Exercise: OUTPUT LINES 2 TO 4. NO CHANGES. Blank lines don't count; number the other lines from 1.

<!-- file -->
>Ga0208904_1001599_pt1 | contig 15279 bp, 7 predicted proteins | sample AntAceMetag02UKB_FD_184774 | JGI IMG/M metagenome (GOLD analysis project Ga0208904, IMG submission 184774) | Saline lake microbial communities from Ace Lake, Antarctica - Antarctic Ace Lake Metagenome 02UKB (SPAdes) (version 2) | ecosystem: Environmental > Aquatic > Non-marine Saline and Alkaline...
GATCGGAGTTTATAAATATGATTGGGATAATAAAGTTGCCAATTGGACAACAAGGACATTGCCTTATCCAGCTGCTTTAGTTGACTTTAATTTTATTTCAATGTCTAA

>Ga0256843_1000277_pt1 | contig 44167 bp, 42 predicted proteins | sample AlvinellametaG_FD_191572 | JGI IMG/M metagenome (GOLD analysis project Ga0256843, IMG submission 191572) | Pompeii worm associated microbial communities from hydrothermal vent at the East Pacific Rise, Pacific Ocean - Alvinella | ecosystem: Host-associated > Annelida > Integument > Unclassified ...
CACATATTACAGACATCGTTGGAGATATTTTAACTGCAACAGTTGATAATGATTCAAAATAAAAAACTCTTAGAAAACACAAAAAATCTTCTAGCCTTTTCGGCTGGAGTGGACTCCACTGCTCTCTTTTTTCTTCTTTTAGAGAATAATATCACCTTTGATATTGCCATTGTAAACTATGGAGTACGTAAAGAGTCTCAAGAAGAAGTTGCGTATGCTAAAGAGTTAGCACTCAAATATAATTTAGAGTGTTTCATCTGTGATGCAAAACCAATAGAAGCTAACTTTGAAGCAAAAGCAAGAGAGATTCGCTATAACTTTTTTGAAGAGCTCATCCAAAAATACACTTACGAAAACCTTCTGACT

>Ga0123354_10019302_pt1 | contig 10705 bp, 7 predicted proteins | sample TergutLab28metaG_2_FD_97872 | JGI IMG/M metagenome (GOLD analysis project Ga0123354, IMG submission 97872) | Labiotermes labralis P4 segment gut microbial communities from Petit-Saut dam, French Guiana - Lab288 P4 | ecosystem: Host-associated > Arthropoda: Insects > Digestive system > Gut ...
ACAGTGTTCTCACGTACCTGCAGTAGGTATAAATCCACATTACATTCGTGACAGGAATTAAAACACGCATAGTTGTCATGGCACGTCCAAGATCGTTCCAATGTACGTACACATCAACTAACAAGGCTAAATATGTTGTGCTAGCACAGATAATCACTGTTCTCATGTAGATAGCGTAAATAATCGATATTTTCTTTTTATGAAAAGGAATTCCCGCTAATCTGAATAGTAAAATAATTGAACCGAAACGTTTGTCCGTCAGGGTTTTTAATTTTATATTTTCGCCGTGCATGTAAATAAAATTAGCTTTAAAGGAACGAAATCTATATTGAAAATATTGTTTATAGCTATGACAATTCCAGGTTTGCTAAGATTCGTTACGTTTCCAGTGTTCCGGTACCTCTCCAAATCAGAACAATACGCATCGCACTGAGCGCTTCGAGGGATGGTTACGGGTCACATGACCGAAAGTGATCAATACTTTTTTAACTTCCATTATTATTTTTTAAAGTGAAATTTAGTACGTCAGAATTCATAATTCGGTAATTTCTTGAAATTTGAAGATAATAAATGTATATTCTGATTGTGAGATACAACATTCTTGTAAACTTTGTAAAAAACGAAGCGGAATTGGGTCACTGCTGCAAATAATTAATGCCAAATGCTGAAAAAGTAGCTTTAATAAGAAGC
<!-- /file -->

GATCGGAGTTTATAAATATGATTGGGATAATAAAGTTGCCAATTGGACAACAAGGACATTGCCTTATCCAGCTGCTTTAGTTGACTTTAATTTTATTTCAATGTCTAA

>Ga0256843_1000277_pt1 | contig 44167 bp, 42 predicted proteins | sample AlvinellametaG_FD_191572 | JGI IMG/M metagenome (GOLD analysis project Ga0256843, IMG submission 191572) | Pompeii worm associated microbial communities from hydrothermal vent at the East Pacific Rise, Pacific Ocean - Alvinella | ecosystem: Host-associated > Annelida > Integument > Unclassified ...
CACATATTACAGACATCGTTGGAGATATTTTAACTGCAACAGTTGATAATGATTCAAAATAAAAAACTCTTAGAAAACACAAAAAATCTTCTAGCCTTTTCGGCTGGAGTGGACTCCACTGCTCTCTTTTTTCTTCTTTTAGAGAATAATATCACCTTTGATATTGCCATTGTAAACTATGGAGTACGTAAAGAGTCTCAAGAAGAAGTTGCGTATGCTAAAGAGTTAGCACTCAAATATAATTTAGAGTGTTTCATCTGTGATGCAAAACCAATAGAAGCTAACTTTGAAGCAAAAGCAAGAGAGATTCGCTATAACTTTTTTGAAGAGCTCATCCAAAAATACACTTACGAAAACCTTCTGACT